Apple Loses Chinese Lawsuit Against Proview Technology Over 'iPad' Trademark

Tuesday December 6, 2011 7:51 AM PST by Eric Slivka
Financial Post reports that Apple has lost a lawsuit it had filed against Chinese company Proview Technology alleging infringement of the "iPad" trademark. At stake in the dispute is ownership of the Chinese "iPad" trademark itself, which Proview registered for in China back in 2000. The company threatened to sue Apple last year amid failed negotiations, pegging the value of the trademark at $800 million.


As today's report notes, Apple purchased the European rights to the "iPad" trademark from Proview's parent company last year for just $55,000 and filed its suit against the Chinese subsidiary earlier this year with claims that the European deal also included the Chinese rights. Proview's Chinese arm has since sued Apple for $1.6 billion.
Apple purchased the European rights to the iPad name from Proview’s global parent last year for about $55,000 and filed an infringement lawsuit against the Shenzhen subsidiary six months ago, claiming the European deal also included China. While Tuesday’s reported ruling suggests China’s legal system does not agree, Apple officials did not immediately respond to a request for comment.
It is unclear exactly what the next steps will be in the dispute and whether there is an appeals process in place beyond today's ruling. Alternatively, Apple may have to continue working toward a settlement with Proview's Chinese arm or refrain from using the iPad name in China.

Top Rated Comments

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Posted: 38 months ago

Ah, the joys of the global economy with national laws affecting commerce.

In the U.S., one cannot squat on a name. Unless a company has actively used the name in a product, one would not usually be able to claim harm and collect damages. I am not familiar with the laws in China, however.


Wait... There's laws in China? :rolleyes:
Rating: 14 Votes
Posted: 38 months ago

I would go in and sue the government for all the counterfeit apple stores, for not being able to control it. And if that didnt work, I would just decide not to sell ipads in china....watch how fast they change their mind....


Cutting off one's nose to spite one's face comes to mind.
Rating: 8 Votes
Posted: 38 months ago
"Apple Inc bought the trademark rights in Europe and other places from Proview Taipei, but Proview Technology (Shenzhen) Co Ltd still held the iPad trademark in China.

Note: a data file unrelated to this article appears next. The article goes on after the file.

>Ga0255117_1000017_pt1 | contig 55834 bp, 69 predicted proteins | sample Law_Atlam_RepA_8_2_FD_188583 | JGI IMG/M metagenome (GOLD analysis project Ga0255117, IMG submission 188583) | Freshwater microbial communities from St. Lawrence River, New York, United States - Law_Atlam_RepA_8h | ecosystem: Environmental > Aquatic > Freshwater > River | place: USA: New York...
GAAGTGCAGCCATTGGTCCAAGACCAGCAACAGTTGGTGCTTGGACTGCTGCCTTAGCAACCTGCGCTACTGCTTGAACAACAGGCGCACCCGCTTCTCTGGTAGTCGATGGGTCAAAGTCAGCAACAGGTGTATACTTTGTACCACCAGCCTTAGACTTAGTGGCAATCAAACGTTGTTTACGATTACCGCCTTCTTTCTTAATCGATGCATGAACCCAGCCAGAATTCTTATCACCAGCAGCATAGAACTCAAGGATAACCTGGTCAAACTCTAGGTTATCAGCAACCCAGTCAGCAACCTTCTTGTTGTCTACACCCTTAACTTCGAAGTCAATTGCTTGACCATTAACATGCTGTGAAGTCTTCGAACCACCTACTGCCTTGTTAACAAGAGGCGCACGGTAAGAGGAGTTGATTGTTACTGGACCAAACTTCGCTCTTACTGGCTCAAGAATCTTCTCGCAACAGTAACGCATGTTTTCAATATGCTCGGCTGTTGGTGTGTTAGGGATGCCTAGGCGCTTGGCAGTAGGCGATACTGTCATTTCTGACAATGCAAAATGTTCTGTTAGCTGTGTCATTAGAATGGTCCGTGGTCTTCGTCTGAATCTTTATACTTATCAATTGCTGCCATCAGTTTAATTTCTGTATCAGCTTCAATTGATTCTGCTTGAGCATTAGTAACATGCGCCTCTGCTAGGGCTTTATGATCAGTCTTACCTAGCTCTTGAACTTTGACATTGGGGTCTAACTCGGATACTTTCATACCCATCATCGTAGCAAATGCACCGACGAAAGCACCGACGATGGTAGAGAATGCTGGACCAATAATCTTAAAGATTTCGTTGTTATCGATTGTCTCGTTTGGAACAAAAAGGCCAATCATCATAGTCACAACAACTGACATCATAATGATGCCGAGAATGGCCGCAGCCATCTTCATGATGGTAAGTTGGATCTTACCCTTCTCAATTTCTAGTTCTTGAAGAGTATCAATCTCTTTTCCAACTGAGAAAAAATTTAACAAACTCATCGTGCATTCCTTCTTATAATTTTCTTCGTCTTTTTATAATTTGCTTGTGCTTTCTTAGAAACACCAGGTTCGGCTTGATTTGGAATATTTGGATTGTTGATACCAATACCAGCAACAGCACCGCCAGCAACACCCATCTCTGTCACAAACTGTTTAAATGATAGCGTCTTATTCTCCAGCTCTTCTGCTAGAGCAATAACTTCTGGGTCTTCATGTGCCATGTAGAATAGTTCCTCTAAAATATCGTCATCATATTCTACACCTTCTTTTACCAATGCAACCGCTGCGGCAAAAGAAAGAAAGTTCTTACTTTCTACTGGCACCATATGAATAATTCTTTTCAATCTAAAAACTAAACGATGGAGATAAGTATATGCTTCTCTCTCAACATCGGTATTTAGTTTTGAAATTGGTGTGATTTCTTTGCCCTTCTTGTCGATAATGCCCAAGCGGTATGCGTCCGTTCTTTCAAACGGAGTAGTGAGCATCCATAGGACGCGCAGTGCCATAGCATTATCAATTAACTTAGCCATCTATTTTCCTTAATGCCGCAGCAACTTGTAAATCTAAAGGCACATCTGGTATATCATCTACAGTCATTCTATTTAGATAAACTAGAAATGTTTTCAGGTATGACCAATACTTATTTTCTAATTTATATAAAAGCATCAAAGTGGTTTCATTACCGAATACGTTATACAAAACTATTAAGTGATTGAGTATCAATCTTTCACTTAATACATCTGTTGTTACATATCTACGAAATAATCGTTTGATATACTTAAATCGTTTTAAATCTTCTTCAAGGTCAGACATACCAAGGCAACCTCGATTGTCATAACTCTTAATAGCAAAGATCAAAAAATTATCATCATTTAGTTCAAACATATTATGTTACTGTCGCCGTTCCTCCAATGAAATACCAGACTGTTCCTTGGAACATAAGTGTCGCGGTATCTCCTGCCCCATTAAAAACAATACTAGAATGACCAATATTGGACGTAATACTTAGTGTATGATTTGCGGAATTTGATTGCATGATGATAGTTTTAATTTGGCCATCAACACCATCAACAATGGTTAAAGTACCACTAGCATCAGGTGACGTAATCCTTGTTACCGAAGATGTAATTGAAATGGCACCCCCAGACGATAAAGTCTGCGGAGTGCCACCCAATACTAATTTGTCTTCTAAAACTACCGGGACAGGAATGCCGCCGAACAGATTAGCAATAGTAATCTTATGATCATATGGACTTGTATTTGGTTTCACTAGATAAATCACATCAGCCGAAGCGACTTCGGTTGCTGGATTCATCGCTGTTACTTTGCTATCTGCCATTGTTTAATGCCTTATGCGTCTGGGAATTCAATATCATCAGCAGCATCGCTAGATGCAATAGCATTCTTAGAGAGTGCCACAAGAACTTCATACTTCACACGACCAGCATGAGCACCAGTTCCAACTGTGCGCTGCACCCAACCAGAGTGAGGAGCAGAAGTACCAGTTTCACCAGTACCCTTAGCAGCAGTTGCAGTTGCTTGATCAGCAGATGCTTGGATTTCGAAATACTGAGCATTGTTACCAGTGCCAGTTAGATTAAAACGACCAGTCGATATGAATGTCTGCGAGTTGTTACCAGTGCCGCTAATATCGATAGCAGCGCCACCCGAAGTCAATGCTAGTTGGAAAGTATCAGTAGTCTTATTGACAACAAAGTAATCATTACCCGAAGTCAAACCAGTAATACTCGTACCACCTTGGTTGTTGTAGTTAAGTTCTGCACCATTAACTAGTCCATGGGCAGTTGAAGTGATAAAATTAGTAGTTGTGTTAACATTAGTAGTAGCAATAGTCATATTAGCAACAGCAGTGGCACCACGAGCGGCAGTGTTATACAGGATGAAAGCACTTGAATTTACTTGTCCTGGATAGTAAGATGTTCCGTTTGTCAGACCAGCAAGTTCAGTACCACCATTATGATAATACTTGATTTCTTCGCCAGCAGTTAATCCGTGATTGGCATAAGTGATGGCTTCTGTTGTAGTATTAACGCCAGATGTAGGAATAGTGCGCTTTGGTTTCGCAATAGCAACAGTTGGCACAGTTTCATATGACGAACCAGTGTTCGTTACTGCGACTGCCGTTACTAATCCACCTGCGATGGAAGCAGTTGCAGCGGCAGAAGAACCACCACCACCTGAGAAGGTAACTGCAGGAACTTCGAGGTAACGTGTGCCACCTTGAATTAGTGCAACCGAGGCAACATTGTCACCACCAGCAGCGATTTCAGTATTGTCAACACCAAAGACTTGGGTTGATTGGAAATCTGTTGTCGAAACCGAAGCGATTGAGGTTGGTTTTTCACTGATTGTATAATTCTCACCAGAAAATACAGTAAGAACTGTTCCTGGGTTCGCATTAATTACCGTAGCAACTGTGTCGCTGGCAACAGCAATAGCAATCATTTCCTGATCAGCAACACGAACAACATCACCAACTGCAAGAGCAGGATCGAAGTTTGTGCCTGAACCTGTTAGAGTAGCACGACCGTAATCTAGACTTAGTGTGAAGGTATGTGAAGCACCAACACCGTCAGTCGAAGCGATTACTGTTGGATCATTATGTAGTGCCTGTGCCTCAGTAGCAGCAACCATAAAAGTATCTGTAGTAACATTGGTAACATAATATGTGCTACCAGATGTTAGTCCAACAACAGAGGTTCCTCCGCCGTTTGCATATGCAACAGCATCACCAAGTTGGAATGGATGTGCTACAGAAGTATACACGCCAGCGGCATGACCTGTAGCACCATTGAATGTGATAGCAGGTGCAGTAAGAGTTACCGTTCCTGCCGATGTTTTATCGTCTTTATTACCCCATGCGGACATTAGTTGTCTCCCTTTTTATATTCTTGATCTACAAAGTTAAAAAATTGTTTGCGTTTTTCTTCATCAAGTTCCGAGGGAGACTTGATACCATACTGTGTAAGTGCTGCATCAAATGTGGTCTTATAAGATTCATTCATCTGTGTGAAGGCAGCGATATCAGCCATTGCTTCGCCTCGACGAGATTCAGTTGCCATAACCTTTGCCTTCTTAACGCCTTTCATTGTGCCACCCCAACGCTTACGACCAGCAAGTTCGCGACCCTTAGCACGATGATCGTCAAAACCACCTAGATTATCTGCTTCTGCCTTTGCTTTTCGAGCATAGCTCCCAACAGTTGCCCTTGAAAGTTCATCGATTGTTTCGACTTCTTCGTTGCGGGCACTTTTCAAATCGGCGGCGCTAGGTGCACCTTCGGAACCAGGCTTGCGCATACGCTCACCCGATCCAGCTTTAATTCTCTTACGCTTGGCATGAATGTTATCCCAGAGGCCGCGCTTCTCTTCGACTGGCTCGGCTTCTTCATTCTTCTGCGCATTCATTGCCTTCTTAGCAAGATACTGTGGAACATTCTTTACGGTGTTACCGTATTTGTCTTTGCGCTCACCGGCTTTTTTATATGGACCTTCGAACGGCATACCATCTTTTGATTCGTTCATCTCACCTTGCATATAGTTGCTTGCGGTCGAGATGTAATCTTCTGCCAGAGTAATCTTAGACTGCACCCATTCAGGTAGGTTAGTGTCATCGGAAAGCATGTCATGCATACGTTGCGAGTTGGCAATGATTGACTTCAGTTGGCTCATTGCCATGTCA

Li said the two sides had been negotiating the trademark issue at the beginning of this year, but later Apple quit the talks as Proview International became trapped in a debt crisis and its assets were frozen by eight banks. [...]

The eight banks are Bank of China, China Minsheng Bank, China Development Bank, Guangdong Development Bank, Bank of Communications, Shanghai Pudong Development Bank, Hua Xia Bank and Ping An Bank."

Sounds like that trademark is the only thing of value Proview owns and the banks are the ones chasing this.

http://www.chinadaily.com.cn/bizchina/2010-10/27/content_11466712.htm
Rating: 7 Votes
Posted: 38 months ago

Lovely.

Knock-off junk-ware bearing the "iPad" name in a major market. :rolleyes:


Are you saying Proview shouldn't be able to use a name they registered well over half a decade before Apple wanted it?
Rating: 5 Votes
Posted: 38 months ago

Ah, the joys of the global economy with national laws affecting commerce.

In the U.S., one cannot squat on a name. Unless a company has actively used the name in a product, one would not usually be able to claim harm and collect damages. I am not familiar with the laws in China, however.


Except they're not squatting. They produced iPad PC's in the Asian market.

Looks like they got a bargain with the EU trademark, the Chinese one is going to be quite a bit more expensive.

Sent from my GT-I9100 using Tapatalk
Rating: 4 Votes
Posted: 38 months ago
If Proview owns the name, they own the name. They chose a name—after Apple started using i names, but before the iPod, it seems—that turned out to have value; and Apple chose a name with the potential for some expense! I still think they chose well.*

I remember that Apple had to call AirPort AirMac in some countries. So be it, but I think they’ll settle in the iPad case.